Donald Trump says his wife Melania “truly loves” being the first lady, which is the surest sign yet that Melania Trump fucking hates being the first lady.
On Monday, Melania revealed her White House holiday decorations, floating through the East Wing in all white like a distressed spirit trapped between worlds. She glided past a bloodless White House replica done all up in white chocolate, past ballerinas in all white; she hovered down a corridor flanked with long white branches reminiscent of extremities stripped of their flesh, reaching for something both upward and inward. The branches were lit from below as though fleeing subterranean heat, like grasping hands emerging from graves, crops killed instantly in a flash freeze. For the first time in half a century, the creepiest thing about the East Wing wasn’t the gauzy, eerie portrait of Jackie Kennedy.
Christmas at the White House will be both sad and hilarious, as most of Melania’s demonstrative disdain for her job is. Classic Melania!
Vanity Fair ran a piece this weekend claiming that Melania didn’t ever want to be first lady “come Hell or high water,” and that she, like the rest of the world, didn’t think her husband would win the presidential election. That story capped off months of intermittent speculation that the FLOTUS might be miserable, in Newsweek, several times over in Vanity Fair, on the cover of US Weekly (“Melania’s Struggle,” read the hot pink cover line next to one of what must be tens of thousands of sad Melania photos that currently exist). What could it have been that tipped the media off? The constant scowling? The fact that the first lady dragged her feet for five months before moving in with her husband?
Trump responded to the latest “Miserable Melania” story on Twitter, tweeting, “Melania, our great and very hard working first lady, who truly loves what she is doing, always thought that ‘if you run, you will win.’ She would tell everyone that, ‘no doubt, he will win.’ I also felt I would win (or I would not have run) - and Country is doing great!”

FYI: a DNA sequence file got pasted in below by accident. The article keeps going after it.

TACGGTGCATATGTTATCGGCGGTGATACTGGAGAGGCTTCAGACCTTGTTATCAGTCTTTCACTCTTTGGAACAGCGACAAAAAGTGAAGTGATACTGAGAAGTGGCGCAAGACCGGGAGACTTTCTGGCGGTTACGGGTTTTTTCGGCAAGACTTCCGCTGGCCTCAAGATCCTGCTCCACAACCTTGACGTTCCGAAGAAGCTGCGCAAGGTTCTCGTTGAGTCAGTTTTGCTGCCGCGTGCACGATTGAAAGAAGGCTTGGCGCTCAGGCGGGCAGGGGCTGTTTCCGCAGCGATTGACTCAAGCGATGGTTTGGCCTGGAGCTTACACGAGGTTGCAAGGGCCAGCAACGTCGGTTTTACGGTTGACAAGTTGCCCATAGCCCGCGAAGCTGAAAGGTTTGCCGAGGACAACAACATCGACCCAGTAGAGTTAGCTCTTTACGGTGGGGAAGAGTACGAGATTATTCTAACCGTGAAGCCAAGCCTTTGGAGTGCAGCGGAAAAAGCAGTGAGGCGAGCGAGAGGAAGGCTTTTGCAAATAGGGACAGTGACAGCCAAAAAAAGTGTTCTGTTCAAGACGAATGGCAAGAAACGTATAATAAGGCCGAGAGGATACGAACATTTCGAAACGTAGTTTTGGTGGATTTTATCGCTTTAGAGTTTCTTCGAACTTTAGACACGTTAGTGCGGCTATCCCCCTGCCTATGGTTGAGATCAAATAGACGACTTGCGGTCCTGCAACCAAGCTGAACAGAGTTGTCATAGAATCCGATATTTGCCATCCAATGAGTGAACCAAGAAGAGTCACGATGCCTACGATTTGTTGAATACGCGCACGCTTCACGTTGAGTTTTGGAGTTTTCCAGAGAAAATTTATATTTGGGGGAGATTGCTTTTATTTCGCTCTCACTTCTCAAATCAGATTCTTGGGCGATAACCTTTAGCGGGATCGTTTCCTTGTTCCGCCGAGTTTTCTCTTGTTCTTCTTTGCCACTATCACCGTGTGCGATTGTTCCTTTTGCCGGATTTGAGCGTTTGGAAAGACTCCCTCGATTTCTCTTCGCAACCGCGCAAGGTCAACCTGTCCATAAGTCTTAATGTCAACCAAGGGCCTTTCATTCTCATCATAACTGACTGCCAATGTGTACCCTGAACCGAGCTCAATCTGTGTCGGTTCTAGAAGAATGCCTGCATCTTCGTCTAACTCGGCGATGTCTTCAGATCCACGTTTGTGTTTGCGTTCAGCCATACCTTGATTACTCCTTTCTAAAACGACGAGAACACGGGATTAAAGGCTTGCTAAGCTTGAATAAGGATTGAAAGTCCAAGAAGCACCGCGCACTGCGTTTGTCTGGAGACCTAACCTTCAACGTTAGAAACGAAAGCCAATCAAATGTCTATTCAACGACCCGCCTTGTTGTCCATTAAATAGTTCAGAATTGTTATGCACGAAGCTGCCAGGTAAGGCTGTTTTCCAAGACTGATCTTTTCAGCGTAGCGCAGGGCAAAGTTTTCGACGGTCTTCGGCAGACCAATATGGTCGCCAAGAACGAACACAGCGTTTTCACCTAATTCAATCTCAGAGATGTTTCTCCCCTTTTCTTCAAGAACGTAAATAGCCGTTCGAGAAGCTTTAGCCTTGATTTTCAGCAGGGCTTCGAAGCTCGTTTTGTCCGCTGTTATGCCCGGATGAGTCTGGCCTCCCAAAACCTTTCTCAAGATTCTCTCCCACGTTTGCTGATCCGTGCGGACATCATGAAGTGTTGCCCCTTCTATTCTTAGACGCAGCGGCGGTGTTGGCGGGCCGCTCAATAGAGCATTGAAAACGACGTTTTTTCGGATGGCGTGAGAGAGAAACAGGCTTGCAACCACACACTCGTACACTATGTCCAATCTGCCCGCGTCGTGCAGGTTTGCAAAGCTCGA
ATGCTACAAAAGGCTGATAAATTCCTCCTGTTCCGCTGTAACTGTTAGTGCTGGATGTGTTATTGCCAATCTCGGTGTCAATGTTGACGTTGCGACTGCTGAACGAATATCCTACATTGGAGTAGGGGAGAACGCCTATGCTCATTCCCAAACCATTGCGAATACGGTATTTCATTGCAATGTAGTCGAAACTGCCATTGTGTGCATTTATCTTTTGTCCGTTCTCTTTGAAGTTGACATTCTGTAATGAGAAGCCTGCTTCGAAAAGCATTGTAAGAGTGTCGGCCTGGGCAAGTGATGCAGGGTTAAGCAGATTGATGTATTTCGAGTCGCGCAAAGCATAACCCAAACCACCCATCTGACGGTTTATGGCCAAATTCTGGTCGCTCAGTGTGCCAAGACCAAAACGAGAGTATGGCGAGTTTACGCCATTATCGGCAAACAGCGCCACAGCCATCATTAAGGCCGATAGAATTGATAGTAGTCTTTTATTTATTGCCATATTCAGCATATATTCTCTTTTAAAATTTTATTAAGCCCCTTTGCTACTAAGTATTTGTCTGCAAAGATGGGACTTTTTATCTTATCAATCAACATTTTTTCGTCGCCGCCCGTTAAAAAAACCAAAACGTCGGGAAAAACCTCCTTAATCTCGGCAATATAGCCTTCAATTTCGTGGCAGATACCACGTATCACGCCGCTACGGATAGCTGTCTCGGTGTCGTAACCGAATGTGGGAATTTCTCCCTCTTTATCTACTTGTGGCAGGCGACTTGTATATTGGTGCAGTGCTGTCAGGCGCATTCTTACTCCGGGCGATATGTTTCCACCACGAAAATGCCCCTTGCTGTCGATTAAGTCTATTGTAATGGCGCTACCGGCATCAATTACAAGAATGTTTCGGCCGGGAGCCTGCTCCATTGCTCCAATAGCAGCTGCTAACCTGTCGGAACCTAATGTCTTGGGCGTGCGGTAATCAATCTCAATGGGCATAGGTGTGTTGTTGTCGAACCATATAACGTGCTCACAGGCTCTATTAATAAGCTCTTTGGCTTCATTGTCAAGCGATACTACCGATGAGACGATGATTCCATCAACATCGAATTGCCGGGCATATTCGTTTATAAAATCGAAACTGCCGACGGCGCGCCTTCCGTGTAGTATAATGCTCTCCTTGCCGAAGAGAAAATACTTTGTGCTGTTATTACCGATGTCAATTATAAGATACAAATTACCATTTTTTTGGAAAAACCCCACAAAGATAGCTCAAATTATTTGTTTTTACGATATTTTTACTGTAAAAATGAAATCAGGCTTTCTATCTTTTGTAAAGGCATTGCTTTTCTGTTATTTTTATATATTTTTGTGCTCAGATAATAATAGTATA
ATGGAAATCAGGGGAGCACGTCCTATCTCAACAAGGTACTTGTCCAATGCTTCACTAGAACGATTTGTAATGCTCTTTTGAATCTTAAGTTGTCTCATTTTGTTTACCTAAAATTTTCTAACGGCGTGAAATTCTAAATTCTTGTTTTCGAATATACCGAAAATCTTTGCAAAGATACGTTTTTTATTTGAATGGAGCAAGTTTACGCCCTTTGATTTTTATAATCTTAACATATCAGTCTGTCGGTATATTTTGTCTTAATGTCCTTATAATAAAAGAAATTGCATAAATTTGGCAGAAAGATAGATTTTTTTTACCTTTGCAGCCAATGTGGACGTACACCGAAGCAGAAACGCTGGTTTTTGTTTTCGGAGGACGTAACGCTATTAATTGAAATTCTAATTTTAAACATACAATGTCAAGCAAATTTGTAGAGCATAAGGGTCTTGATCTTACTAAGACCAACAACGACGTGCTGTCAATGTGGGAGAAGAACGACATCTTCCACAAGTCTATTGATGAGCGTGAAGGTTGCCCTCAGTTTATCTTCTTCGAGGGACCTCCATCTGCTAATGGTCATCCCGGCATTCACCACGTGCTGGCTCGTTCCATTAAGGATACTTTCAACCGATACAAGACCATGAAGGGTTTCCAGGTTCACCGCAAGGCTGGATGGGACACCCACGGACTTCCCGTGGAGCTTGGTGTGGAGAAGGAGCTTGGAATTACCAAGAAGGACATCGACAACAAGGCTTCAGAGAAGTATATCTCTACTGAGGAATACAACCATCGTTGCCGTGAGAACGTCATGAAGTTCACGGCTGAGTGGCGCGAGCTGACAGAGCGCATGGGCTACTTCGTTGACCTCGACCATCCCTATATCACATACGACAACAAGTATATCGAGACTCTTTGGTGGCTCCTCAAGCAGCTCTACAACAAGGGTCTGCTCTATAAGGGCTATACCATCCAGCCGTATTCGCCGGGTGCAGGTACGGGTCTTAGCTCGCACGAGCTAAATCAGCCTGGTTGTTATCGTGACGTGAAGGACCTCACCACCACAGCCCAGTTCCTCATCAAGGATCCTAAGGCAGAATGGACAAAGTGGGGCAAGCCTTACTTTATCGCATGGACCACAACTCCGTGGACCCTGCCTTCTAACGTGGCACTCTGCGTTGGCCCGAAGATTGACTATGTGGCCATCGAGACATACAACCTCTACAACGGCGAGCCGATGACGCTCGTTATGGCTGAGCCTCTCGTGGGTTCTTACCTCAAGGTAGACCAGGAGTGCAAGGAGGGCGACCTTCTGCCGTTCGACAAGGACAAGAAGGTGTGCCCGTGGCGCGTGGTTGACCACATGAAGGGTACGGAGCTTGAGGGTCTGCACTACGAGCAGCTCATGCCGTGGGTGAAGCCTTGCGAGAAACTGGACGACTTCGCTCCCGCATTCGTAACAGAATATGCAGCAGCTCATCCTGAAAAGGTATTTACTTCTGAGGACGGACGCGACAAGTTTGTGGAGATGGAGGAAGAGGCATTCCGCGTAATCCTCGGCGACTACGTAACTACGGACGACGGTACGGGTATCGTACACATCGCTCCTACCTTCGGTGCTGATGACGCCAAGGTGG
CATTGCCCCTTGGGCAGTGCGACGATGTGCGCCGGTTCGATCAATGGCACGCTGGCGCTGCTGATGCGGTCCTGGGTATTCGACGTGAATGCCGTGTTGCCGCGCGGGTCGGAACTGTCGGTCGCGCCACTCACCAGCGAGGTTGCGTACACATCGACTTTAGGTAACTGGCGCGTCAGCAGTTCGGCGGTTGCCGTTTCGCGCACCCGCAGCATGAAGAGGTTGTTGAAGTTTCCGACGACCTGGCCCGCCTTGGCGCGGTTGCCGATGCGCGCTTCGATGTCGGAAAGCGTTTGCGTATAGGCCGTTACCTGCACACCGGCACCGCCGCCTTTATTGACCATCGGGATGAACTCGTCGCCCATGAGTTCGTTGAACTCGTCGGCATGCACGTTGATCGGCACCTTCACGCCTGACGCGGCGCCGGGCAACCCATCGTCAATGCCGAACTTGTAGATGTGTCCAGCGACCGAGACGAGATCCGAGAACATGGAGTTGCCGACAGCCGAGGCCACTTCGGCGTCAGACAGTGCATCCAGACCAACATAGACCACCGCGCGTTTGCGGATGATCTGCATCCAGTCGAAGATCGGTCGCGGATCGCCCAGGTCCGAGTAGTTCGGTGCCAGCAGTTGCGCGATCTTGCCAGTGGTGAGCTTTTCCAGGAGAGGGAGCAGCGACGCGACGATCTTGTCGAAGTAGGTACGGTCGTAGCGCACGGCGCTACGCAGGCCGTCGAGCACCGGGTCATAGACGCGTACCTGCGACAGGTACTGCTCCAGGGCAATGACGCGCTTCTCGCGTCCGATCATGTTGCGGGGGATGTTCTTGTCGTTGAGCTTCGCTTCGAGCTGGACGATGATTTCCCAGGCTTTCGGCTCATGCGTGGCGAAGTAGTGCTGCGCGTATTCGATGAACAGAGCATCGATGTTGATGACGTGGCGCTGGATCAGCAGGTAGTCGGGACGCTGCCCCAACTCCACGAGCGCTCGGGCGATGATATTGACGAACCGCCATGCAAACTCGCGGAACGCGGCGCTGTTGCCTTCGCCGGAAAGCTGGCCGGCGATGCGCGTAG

Here’s what we know about the president: He lies. He lies about everything, even about things that he has no reason to lie about. He lies about how many Twitter followers he has, he lies about being under investigation for ties to Russia, he lies about whether things he said on videotape were things that he actually said. He lies about observable reality. It wouldn’t be off-brand in the least if he were lying about this too.
Melania has every reason to feel forlorn. Her husband seems to dote on his daughter with the sort of affection normal people reserve for their spouses. He uprooted the life of her and her child in pursuit of the ultimate vanity project gone out of hand, from a gilded penthouse in the New York City sky to a stone prison in a Virginia-Maryland swamp.
And since her husband’s election, most public actions of Melania Trump have been commensurate with her circumstances. They’ve read like a cry for help—the hand slapping, the wincing smile, the sleeves that keep getting crazier and crazier, as if an outward manifestation a human spirit resigned to entropic misery. Who can forget the first couple’s wooden first dance at the inauguration ball, Melania leaning away from her husband with the sort of disdain one might reserve for a sweaty armpit on a crowded subway? Or her face during the inauguration itself, a tragedy mask accessorized with a glamorous powder-blue Jackie O. ensemble?
Melania descending a military plane scowling behind enormous designer sunglasses is the avatar of the great American pall.
The Vanity Fair story that set the president off claims that Melania is settling into her role as first lady. But it might be that America is settling into accepting that we have a first lady who is terribly sad, or that Melania’s resolute blankness is something onto which Americans can project their angst about the state of things. We are Melania. Melania is us.
At the very least, Melania’s corridor of holiday sadness has given us a nice preview of what the world will look like post-nuclear holocaust. God bless us, every one.